Many of Capote’s letters were published in “Too Brief a Treat,” a collection edited by Gerald Clarke.
Clarke, who wrote a 1988 Capote biography, notes that Capote’s letters can be found in libraries and personal collections throughout the United States and Britain. The largest collection is housed in the New York Public Library.
Clarke, who said he talked at great length with Carter’s parents for his biography, has not seen the Carter collection but doubts they contain anything that would surprise him.
“I don’t think there are many Capote letters that I have not seen for my biography and for ’Too Brief a Treat.’ But there are undoubtedly some that I have not seen and that I hope will come to light someday,” Clarke said.
In a 1963 photo included in the collection, Capote has an arm around his aunt. During that visit, Capote was working on “In Cold Blood,” which was released in 1966 and billed by Capote as an innovative “nonfiction novel.”
As Carter, who took the photo, recalled in an interview: “He was just bubbling over. He was telling all of us he had created a new style of writing. I don’t know whether he did or not, but it was an impressive book.”
As boys, Carter and Capote played together.
“I was sort of young and impressionable. He was sort of a hero because he always had a pocket full of money — always. You’d never go to the drug store where he couldn’t treat you — if he would. He was also pretty stingy,” Carter recalled.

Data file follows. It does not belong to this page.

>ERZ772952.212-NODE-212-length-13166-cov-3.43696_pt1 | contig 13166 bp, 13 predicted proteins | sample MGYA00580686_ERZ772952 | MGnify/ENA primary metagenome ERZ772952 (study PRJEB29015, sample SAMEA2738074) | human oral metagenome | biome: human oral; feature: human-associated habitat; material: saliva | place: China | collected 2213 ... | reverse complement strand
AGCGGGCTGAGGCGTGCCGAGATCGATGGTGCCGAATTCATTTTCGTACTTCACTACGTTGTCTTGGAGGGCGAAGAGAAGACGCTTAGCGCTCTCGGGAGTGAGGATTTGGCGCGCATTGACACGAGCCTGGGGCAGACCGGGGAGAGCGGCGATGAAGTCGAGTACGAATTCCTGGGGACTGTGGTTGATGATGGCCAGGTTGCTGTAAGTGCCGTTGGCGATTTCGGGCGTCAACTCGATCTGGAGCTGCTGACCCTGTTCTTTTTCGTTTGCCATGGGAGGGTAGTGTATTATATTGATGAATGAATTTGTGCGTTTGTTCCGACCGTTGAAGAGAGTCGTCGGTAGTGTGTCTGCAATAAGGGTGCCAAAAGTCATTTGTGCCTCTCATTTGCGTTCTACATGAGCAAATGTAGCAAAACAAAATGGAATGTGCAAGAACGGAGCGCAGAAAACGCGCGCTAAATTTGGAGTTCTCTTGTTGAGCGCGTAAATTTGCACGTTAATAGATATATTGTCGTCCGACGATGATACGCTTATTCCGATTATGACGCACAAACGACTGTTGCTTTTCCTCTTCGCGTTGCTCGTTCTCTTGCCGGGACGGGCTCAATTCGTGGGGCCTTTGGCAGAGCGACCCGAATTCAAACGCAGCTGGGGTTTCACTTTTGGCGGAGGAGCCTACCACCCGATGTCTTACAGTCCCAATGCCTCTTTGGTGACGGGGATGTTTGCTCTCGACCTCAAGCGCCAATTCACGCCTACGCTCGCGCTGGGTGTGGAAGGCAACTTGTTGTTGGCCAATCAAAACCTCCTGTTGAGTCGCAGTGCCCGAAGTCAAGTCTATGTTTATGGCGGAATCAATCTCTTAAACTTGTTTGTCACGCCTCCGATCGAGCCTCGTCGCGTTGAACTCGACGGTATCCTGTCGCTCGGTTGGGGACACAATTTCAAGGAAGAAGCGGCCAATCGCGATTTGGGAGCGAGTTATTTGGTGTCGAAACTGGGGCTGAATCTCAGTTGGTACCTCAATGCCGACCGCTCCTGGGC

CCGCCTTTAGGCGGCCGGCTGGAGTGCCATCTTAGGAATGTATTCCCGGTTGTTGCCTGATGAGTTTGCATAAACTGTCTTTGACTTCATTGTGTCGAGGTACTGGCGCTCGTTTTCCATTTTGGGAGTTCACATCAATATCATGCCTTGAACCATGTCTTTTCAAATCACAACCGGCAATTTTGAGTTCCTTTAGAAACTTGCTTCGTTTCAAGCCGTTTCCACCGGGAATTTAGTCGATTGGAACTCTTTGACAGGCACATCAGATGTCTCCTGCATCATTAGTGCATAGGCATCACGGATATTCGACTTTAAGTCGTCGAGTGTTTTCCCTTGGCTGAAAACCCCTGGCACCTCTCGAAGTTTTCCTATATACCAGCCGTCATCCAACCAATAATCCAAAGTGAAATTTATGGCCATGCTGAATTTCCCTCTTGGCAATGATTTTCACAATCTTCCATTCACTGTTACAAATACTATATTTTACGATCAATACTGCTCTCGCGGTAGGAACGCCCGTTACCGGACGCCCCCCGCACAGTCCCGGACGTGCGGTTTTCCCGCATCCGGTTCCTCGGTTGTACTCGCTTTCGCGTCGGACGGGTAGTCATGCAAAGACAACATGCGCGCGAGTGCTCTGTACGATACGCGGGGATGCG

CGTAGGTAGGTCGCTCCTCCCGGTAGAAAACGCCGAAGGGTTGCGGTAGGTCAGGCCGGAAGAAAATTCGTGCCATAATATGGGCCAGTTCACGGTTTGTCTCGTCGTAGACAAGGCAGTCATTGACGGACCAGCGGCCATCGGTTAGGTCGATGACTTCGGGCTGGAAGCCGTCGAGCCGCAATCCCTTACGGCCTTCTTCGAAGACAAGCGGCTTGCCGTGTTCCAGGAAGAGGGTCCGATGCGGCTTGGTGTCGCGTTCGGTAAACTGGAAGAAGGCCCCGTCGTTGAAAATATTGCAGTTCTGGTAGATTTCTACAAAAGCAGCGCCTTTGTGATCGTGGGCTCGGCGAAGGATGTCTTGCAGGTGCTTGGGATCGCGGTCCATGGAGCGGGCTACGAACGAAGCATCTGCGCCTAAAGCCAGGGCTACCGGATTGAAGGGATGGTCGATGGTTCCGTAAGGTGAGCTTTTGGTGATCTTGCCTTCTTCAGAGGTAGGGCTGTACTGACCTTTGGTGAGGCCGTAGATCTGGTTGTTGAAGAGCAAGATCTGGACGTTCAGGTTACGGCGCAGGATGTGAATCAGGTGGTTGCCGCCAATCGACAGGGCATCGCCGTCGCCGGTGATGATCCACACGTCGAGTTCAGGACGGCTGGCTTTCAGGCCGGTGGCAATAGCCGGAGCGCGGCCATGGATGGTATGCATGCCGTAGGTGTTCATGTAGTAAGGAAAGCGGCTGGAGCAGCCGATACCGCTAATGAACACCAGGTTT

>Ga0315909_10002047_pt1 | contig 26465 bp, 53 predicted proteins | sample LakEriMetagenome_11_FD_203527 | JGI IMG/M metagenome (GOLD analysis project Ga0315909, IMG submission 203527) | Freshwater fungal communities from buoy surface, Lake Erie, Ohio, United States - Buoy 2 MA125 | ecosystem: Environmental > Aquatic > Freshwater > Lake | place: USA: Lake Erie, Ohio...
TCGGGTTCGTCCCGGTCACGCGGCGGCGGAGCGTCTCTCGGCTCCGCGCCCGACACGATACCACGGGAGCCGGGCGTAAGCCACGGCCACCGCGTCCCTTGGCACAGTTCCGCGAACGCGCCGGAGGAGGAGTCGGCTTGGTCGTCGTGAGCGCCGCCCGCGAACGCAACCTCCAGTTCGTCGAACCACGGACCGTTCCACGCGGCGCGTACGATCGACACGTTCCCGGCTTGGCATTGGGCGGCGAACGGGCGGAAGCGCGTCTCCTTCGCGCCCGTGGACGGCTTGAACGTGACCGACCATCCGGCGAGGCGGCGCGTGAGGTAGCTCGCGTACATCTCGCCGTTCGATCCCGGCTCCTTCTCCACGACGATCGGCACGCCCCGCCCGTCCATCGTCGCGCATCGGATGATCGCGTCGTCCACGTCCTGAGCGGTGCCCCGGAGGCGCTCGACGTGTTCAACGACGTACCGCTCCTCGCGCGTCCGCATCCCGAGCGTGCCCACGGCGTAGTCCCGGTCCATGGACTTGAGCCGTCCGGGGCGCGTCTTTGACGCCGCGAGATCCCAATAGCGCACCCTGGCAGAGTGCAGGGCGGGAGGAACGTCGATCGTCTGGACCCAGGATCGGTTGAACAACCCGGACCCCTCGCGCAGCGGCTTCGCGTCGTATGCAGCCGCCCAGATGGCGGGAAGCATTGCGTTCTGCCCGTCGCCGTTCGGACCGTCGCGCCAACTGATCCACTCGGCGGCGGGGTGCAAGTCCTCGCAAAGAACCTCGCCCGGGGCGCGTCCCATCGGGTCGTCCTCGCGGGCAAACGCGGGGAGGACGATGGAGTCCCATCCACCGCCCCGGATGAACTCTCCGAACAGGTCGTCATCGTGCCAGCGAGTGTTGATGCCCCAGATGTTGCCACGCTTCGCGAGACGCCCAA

On visits home, Carter said Capote loved to brag about where he had been and what he had done. “Half of it was lies, I’m sure,” Carter said, laughing at the memory. The collection includes 13 postcards dated from the 1950s through the late 1970s, mostly from European vacations.
Family photosBorn in New Orleans in 1924, Capote’s parents often left him in Monroeville with his distant cousins, the Faulks — three sisters and a brother. The sisters are easily recognized as characters in some of Capote’s most popular works, including “A Grass Harp,” “A Christmas Memory” and “The Thanksgiving Visitor.”
In the summer of 1930, Capote was dropped off there, remaining in Monroeville until two years later when his mother took him to her new home in New York.
The collection includes family photos, including two rare photos of Capote’s mother, Lillie Mae Faulk Persons, holding baby Truman; and photos of Capote’s father, Arch Persons, who was never a large part of his life. The couple divorced. She changed her name to Nina and married Joe Capote, the writer’s stepfather, who adopted him and moved the family to New York.
In his will, Capote created a literary trust to give a prize in honor of Newton Arvin for the best book of literary criticism and to give scholarships for creative writing, said Louise Schwartz of Los Angeles, associate trustee of the Truman Capote Literary Trust.
The prize is administered by the University of Iowa’s Writers’ Workshop and totals $30,000 each year to the best book of literary criticism published in the last few years. The trust also has scholarships at the University of Alabama, Stanford University, the University of Iowa, the Institute of American Indian Arts, Xavier University in New Orleans and Appalachian State University, Schwartz said in an e-mail interview.
Literary rights to the letters in Monroeville belong to the trust. Capote’s cousin owns the paper only, but can display them.